Parkinson disease

and related disorders


Parkinson disease is a common disease of the brain (more than 200.000 patients in France). The disease starts generally after the age of 60. Its prevalence increases with age; it is over 4% after the age of 85.

Three clinical signs are characteristic:

  1. Stiffness of the muscles (« hypertonia »),
  2. Slowness of the movements and frozen aspect of the mimicry, called "akinesia"
  3. Tremor, especially of the fingers, hands, jaw, and feet, occurring at rest
Patients may experience other difficulties:

  • Depression
  • Sleep disorders
  • Constipation
  • Olfaction deficit.
  • ...

Parkinson syndromes

The symptoms and signs of Parkinson disease - the Parkinson syndrome- are found in disorders different from Parkinson disease. It may be difficult to make the diagnosis of the disease responsible for the "Parkinson syndrome". The post mortem study of the brain is still, in some cases, the only way of making a definite diagnosis. Idiopathic Parkinson disease, the most common cause of Parkinson syndrome, is characterized by the presence of a nearly specific alteration, the Lewy body, an abnormal structure found in some neurons and made of the accumulation of alpha-synuclein, a protein normally produced by the neurons but which has become insoluble for still unknown reasons. In other less common diseases, alpha-synuclein may accumulate in glia (i.e. non-neuronal cells of the brain) - the disease is called Multiple System Atrophy (MSA) - or it may be Tau protein -another protein that is normally produced by the neuron- that accumulates.Such an accumulation of Tau is found in several disorders, the most common being Progressive Supranuclear Palsy (PSP).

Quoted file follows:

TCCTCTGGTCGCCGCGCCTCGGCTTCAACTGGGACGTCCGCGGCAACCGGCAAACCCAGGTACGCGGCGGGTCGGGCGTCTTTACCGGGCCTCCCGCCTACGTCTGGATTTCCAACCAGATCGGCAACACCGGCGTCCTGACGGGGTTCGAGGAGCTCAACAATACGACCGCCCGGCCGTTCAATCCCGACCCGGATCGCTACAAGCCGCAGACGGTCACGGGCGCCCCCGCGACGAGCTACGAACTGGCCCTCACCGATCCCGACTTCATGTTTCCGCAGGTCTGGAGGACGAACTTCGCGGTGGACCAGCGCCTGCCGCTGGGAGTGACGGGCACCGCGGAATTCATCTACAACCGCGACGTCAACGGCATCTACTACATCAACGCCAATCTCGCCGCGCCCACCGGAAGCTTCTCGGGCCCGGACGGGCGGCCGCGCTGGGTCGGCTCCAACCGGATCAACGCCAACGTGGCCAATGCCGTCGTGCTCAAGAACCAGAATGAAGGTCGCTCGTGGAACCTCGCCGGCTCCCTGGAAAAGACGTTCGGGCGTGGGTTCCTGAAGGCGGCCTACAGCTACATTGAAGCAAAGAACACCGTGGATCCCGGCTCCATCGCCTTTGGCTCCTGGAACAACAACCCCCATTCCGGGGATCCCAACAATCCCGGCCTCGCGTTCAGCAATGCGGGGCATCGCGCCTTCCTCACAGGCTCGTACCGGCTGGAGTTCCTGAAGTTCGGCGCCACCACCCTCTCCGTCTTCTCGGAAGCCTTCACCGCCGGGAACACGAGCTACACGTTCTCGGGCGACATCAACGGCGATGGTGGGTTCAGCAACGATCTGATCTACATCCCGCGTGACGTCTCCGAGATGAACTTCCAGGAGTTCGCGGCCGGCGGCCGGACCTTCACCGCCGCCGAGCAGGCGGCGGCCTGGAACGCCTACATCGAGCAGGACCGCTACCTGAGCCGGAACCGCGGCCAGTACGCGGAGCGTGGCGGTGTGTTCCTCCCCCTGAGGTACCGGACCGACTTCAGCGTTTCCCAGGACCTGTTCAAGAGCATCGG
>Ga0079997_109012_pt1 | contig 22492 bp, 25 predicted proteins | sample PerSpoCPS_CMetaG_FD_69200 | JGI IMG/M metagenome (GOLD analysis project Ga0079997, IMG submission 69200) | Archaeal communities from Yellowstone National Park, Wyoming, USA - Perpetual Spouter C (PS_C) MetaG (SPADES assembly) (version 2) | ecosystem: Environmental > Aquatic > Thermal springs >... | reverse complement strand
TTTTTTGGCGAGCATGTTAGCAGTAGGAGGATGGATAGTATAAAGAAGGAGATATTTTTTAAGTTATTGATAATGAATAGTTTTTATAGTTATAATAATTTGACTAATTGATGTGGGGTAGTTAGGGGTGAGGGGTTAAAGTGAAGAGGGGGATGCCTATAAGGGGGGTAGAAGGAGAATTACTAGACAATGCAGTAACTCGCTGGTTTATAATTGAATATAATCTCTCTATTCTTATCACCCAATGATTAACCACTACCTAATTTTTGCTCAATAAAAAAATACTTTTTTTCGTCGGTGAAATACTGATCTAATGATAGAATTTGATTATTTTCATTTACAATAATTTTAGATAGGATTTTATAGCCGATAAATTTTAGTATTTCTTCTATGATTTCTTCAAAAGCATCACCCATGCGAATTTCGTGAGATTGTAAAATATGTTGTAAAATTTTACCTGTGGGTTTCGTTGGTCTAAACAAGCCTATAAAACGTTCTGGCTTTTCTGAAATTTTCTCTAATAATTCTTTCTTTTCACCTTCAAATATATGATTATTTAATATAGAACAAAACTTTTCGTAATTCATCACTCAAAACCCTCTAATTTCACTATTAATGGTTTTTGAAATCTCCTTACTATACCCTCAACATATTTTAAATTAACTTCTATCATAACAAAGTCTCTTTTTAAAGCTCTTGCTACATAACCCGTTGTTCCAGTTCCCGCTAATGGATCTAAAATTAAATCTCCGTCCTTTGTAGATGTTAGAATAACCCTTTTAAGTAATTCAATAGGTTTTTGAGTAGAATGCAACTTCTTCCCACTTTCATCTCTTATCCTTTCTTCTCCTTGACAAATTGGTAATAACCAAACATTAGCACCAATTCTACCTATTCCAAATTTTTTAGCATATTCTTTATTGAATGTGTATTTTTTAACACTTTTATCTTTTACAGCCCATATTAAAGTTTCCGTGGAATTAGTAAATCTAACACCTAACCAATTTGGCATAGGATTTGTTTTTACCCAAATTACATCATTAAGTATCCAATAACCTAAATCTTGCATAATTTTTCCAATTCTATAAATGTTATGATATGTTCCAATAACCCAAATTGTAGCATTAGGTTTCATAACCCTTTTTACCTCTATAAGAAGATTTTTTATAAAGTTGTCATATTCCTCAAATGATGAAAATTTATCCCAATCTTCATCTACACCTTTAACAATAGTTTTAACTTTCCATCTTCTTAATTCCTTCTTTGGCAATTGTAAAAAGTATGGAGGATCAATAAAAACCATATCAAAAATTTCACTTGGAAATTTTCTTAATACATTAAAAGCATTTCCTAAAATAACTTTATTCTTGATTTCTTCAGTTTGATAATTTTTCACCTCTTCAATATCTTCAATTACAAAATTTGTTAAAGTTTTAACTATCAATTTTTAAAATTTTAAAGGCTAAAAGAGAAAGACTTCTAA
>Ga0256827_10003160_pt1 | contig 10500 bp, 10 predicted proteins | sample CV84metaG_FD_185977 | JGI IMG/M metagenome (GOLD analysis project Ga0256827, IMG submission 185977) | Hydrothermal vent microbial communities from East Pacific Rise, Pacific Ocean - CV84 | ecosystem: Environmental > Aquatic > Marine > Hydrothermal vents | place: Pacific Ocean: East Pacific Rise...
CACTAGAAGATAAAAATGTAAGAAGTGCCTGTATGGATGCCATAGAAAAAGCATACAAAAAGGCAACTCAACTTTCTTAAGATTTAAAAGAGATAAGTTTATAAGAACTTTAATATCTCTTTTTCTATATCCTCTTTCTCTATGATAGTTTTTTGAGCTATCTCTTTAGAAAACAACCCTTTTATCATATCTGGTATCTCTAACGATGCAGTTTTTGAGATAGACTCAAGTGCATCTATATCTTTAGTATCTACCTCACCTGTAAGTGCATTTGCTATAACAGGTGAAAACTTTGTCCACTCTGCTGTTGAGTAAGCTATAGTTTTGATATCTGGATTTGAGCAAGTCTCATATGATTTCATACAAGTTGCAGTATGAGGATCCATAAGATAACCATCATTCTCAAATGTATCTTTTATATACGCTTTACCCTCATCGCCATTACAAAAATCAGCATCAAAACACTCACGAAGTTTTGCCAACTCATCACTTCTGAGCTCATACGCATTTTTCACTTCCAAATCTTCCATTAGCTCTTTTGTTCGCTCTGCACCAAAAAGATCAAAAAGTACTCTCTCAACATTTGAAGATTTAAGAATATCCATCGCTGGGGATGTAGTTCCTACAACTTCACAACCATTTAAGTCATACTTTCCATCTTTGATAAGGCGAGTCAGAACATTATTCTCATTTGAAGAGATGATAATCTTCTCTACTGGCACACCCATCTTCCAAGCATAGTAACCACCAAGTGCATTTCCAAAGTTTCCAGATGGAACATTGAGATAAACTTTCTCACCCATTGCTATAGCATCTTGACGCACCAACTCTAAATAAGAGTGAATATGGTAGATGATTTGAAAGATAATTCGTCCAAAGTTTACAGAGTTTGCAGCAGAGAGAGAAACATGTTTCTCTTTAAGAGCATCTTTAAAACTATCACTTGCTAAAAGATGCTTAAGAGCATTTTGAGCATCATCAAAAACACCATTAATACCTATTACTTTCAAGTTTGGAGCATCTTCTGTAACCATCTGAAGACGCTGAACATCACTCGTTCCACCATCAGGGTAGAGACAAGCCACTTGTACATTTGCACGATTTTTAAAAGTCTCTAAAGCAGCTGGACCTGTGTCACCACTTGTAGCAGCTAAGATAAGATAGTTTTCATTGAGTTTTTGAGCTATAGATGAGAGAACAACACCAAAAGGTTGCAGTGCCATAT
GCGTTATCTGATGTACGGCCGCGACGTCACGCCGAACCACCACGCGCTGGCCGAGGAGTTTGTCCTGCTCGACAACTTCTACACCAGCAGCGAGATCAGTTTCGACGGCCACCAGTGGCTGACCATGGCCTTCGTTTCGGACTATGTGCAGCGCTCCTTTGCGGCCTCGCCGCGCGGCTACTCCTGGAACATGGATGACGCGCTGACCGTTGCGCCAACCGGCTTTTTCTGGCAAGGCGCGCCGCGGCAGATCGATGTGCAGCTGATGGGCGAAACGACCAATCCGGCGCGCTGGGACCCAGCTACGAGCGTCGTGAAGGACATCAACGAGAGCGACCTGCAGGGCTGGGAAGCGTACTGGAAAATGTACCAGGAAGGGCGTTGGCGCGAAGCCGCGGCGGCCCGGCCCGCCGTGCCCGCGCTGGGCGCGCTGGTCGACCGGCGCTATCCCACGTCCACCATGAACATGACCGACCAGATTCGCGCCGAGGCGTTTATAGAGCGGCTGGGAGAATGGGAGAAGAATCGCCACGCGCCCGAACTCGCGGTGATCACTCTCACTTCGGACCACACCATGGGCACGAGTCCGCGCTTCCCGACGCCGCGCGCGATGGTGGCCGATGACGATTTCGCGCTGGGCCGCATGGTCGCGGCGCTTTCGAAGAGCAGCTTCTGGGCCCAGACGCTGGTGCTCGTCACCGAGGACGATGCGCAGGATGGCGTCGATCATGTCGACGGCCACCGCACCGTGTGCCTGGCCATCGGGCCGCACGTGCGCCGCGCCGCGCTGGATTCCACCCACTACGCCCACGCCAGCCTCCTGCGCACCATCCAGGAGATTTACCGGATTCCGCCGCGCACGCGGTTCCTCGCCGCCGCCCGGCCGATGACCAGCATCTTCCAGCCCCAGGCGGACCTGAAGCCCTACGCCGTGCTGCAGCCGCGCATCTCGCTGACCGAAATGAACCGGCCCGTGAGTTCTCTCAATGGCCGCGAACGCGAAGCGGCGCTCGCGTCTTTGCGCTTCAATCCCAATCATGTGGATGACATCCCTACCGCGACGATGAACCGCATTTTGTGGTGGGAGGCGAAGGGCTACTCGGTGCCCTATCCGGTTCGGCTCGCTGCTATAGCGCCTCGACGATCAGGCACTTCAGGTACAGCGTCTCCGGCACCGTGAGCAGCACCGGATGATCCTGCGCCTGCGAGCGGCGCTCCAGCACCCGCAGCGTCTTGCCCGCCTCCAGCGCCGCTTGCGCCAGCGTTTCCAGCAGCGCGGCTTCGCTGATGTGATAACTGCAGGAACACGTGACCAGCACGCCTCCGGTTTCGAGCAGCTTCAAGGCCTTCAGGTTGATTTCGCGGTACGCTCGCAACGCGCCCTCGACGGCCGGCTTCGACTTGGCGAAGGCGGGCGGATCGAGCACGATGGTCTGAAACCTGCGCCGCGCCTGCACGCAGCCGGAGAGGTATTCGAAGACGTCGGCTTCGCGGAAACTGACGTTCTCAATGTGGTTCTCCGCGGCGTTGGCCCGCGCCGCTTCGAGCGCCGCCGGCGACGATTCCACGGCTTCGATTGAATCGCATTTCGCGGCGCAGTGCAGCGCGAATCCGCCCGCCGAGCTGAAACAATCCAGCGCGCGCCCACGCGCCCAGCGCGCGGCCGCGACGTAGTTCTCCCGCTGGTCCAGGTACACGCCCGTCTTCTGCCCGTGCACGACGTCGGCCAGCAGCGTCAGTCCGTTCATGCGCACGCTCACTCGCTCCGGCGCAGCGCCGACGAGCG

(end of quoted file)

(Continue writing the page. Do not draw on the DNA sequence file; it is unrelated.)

Whatever the change that is responsible for neuronal death, it is the alteration of a specific region of the brain, the substantia nigra, or of the target of its axons, that causes the Parkinson syndrome. The neurons of the substantia nigra synthesizes dopamine, a neuromediator. The lack of dopamine may be partially compensated - particularly by dopa, a medication that can be taken by mouth.

The cause of Parkinson syndrome remains generally unknown.

Idiopathic Parkinson disease generally occurs as a single case in a family - it is a "sporadic" disease. The cause is unknown: environmental factors have been incriminated, but have never been formally identified as "the" cause of Parkinson disease. There are rare cases of familial Parkinson disease due to mutations. Medications (such as neuroleptics), virus as the one responsible for the epidemic of encephalitis lethargica ("sleepy sickness") in 1915 may cause Parkinson syndromes.